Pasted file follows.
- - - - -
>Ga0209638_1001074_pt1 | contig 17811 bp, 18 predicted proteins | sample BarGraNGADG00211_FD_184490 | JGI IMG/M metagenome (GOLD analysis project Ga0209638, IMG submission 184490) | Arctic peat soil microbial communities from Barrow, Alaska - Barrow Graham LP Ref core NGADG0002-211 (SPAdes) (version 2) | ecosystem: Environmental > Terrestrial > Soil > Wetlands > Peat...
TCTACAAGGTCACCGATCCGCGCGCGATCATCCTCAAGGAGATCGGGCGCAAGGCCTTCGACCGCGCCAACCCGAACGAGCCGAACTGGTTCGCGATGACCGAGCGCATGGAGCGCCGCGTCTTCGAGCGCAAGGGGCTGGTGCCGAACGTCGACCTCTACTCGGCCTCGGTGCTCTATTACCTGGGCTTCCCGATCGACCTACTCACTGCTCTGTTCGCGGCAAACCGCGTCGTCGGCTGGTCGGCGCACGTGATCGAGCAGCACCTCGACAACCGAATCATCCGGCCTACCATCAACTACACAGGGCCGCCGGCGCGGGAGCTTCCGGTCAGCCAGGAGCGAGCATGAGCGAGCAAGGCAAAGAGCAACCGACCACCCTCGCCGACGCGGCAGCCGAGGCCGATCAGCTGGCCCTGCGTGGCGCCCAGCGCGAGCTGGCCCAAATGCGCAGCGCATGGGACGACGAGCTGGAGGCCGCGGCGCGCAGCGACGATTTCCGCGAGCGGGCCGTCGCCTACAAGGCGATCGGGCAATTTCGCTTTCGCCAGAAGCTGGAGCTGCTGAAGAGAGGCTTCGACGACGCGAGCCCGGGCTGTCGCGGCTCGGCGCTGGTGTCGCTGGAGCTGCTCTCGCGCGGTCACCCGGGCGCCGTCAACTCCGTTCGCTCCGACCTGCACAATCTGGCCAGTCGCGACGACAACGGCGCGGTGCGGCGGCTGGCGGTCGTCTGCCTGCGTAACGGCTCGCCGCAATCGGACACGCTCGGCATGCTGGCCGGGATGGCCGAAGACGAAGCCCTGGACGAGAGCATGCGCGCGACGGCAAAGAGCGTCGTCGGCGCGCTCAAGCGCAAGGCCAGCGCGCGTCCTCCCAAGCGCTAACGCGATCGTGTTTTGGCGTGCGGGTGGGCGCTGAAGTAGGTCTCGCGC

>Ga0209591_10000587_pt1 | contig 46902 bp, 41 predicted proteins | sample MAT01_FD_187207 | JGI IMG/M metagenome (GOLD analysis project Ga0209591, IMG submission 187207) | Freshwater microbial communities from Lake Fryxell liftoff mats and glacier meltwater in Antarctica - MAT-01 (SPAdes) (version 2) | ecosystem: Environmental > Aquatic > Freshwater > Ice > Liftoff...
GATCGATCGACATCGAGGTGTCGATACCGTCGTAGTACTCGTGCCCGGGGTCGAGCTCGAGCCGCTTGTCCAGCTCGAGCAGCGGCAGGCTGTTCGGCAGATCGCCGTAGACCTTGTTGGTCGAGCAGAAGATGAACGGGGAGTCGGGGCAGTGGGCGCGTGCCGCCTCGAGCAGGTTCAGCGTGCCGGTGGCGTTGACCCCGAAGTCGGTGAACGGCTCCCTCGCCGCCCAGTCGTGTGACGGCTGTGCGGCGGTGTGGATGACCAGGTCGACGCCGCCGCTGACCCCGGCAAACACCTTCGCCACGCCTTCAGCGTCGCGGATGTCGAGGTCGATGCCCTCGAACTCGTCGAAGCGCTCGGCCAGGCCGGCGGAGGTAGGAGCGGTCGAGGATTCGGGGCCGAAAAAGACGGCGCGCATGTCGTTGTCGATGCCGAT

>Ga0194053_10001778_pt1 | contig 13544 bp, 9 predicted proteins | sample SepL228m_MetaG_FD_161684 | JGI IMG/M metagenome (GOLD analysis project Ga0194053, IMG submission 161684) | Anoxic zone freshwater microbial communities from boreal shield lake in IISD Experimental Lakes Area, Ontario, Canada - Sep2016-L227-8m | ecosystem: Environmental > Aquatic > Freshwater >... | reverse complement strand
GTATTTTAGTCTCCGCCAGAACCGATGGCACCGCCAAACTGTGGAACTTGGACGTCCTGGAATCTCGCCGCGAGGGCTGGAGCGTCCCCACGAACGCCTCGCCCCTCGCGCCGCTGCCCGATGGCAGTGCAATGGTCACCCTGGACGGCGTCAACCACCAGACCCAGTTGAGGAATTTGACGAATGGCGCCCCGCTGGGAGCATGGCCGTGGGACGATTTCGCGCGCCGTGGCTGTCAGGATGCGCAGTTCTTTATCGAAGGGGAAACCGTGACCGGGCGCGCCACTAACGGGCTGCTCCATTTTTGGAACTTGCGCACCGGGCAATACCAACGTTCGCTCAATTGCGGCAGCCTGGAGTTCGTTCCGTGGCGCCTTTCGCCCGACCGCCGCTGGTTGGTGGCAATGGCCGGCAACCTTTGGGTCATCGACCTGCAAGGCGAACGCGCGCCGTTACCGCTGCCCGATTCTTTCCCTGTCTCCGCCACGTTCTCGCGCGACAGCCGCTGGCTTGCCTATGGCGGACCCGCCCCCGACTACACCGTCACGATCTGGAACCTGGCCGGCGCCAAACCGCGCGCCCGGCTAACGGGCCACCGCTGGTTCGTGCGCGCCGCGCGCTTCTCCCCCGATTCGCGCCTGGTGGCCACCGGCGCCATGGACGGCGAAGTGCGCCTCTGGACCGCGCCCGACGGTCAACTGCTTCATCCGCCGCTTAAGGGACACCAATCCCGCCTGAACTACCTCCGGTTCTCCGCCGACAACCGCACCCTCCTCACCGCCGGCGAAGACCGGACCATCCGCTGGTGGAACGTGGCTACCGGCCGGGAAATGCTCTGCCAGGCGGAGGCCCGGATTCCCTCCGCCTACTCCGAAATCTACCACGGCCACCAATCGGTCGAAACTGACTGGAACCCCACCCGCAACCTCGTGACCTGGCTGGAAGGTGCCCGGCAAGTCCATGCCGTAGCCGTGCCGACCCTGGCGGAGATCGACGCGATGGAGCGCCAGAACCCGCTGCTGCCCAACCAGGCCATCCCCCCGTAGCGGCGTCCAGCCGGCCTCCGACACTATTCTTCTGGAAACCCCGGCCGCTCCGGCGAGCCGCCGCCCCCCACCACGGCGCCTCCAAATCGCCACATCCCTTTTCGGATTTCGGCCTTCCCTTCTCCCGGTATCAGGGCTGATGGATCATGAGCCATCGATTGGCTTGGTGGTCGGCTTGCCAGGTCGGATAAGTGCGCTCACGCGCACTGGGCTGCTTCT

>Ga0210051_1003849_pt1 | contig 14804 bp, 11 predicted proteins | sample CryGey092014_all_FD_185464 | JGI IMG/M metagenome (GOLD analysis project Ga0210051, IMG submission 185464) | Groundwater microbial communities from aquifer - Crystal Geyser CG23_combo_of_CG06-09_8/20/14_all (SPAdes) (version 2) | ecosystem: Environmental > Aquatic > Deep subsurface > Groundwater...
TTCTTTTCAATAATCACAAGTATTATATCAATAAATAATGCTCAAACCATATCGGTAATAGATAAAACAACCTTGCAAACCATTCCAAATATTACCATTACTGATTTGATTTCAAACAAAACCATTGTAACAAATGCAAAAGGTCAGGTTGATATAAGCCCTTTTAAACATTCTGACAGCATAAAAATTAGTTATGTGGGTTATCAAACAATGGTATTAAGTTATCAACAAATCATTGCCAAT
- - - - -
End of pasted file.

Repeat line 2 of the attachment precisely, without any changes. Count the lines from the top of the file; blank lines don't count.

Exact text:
TCTACAAGGTCACCGATCCGCGCGCGATCATCCTCAAGGAGATCGGGCGCAAGGCCTTCGACCGCGCCAACCCGAACGAGCCGAACTGGTTCGCGATGACCGAGCGCATGGAGCGCCGCGTCTTCGAGCGCAAGGGGCTGGTGCCGAACGTCGACCTCTACTCGGCCTCGGTGCTCTATTACCTGGGCTTCCCGATCGACCTACTCACTGCTCTGTTCGCGGCAAACCGCGTCGTCGGCTGGTCGGCGCACGTGATCGAGCAGCACCTCGACAACCGAATCATCCGGCCTACCATCAACTACACAGGGCCGCCGGCGCGGGAGCTTCCGGTCAGCCAGGAGCGAGCATGAGCGAGCAAGGCAAAGAGCAACCGACCACCCTCGCCGACGCGGCAGCCGAGGCCGATCAGCTGGCCCTGCGTGGCGCCCAGCGCGAGCTGGCCCAAATGCGCAGCGCATGGGACGACGAGCTGGAGGCCGCGGCGCGCAGCGACGATTTCCGCGAGCGGGCCGTCGCCTACAAGGCGATCGGGCAATTTCGCTTTCGCCAGAAGCTGGAGCTGCTGAAGAGAGGCTTCGACGACGCGAGCCCGGGCTGTCGCGGCTCGGCGCTGGTGTCGCTGGAGCTGCTCTCGCGCGGTCACCCGGGCGCCGTCAACTCCGTTCGCTCCGACCTGCACAATCTGGCCAGTCGCGACGACAACGGCGCGGTGCGGCGGCTGGCGGTCGTCTGCCTGCGTAACGGCTCGCCGCAATCGGACACGCTCGGCATGCTGGCCGGGATGGCCGAAGACGAAGCCCTGGACGAGAGCATGCGCGCGACGGCAAAGAGCGTCGTCGGCGCGCTCAAGCGCAAGGCCAGCGCGCGTCCTCCCAAGCGCTAACGCGATCGTGTTTTGGCGTGCGGGTGGGCGCTGAAGTAGGTCTCGCGC